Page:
- Multiply the amount found on the schedule in step 4 by the percent of each parent’s net income from step 3.
Here is an example of how the formula works.
- The mother’s net monthly income is $2,500 and the father’s is $7,500.
- The father pays the mother $100 of maintenance each month and neither party pays child support for other children. We would add $100 of maintenance to the mother’s net monthly income and find her adjusted net monthly income is $2,600. We would subtract $100 from the father’s net income and find his monthly adjusted net income is $7,400. The parent’s combined monthly adjusted net income is $10,000.
- The mother’s percent share of the combined adjusted net income is 26% and the father’s is 74%.
- Plug in $10,000 to the schedule. If the parents have one child, the basic child support amount is $1,413
- Multiply $1,413 by 26%, which equals $367.38, and this amount is the mother’s share of the basic child support obligation. We do the same calculation for the father, multiply $1,413 by 74%, and find his share is $1,045.62.
The new statute has an additional calculation for child support, referred to as shared parenting. Shared parenting occurs in cases where the parenting plan reflect both parents having at least 146 (40%) nights of parenting overnights per year. The new child support statute is a two-step process.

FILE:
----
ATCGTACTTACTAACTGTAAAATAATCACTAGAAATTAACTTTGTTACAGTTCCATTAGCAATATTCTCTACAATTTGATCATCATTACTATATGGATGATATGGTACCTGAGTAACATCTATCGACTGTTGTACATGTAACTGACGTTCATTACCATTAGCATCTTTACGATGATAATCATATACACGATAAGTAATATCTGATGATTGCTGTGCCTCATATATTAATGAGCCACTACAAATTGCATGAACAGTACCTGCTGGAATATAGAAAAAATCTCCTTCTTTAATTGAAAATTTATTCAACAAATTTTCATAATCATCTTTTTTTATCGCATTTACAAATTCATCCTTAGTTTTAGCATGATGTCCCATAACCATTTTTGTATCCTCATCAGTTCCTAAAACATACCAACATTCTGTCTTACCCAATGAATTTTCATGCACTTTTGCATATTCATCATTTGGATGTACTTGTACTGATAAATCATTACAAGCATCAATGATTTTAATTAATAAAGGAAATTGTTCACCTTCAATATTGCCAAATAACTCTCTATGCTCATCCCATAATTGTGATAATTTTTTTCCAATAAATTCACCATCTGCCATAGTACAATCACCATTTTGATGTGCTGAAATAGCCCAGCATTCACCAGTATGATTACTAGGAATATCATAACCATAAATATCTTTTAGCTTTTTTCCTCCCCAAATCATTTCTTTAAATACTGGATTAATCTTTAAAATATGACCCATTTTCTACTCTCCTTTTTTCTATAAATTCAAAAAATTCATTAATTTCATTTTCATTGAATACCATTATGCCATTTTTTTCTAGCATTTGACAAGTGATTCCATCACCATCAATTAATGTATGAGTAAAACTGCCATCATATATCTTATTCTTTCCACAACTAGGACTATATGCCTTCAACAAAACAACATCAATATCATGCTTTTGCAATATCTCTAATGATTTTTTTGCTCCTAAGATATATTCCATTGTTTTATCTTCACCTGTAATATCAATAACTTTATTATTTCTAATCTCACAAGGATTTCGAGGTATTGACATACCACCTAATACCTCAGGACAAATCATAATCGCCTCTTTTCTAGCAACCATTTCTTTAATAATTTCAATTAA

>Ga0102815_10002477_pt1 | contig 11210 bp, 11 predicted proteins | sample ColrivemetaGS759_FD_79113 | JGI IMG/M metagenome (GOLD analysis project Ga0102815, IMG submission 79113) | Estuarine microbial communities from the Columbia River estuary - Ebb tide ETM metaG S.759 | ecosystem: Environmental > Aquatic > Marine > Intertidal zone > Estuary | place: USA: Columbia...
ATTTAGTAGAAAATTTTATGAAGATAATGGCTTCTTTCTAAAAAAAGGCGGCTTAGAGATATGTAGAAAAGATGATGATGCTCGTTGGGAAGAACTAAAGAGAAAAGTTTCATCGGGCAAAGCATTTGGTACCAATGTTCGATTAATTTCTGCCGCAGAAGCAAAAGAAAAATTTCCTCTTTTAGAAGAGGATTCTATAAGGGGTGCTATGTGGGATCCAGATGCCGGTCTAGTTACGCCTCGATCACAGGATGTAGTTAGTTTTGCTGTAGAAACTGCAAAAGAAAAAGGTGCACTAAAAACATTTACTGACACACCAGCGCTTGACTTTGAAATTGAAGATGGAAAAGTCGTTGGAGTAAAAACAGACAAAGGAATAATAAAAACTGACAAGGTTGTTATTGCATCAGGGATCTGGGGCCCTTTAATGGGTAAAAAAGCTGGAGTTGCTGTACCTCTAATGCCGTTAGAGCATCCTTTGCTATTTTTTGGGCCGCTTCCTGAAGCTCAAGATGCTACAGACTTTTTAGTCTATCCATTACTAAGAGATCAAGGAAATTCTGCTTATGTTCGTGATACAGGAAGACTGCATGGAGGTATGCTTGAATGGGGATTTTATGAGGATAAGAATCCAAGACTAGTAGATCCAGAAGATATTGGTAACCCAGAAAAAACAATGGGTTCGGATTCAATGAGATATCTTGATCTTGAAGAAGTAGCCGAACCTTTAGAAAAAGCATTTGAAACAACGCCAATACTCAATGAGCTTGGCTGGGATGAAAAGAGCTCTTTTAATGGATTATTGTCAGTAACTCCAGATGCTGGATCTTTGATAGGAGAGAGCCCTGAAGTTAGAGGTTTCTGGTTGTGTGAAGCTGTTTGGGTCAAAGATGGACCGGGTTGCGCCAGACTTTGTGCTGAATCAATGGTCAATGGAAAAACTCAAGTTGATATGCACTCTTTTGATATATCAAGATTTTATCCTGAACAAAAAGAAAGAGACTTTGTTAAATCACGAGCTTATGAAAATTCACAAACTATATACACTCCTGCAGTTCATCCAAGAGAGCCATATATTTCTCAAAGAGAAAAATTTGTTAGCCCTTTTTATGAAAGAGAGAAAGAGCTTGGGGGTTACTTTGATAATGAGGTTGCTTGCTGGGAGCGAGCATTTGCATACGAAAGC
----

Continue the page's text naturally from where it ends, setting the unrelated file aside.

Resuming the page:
- Calculate the shared care support obligation by multiplying the basic support obligation, found in step 4 above, by 1.5. This increase will account for the increase in costs for housing, food and other basic costs required to maintain two households in order to accommodate a shared parenting plan.
- Calculate each parent’s obligation based on the percentage of parenting time.
Continuing with the example from above, this is how child support is computed for shared parenting cases.
- Multiply $1,413, the amount determined in step 4 above, by 1.5 to find the shared care obligation of $2,119.50
- The mother’s percentage of parenting time is 40%, and the father’s is 60%. Multiply $2,119.50 by 40%, which equals $211.95, and this amount is the mother’s child support obligation. Do the same calculation for the father’s child support obligation, 60% of $1,589.63, which equals $9583.77.
The new child support statute will not include child care expenses. Child care expenses will be determined separately from child support prorated in proportion to each parent’s percentage share of combined parental net income and will be included in the child support order. The court, in its discretion, may order either or both parents to contribute to reasonable school and extracurricular activity expenses of the child. However, the statute does not require school and extracurricular activity expenses to be allocated in proportion to each parent’s percentage share of combined parental net income. In addition to the basic child support obligation, the court may also provide for the child’s current and future medical needs by ordering either or both parents to provide health insurance coverage for the child.
The new child support guidelines will reflect a more fair and equitable way to calculate child support as it will account for the income of both parties as opposed to the current statute, which only accounts for the payor party’s net income. This new calculation has been proven in the 39 other states, and the District of Columbia, that utilize it to reduce negativity between the parents, thus benefiting the child. While there will be a period of adjustment, this new guideline may benefit both parties involved and the minor children.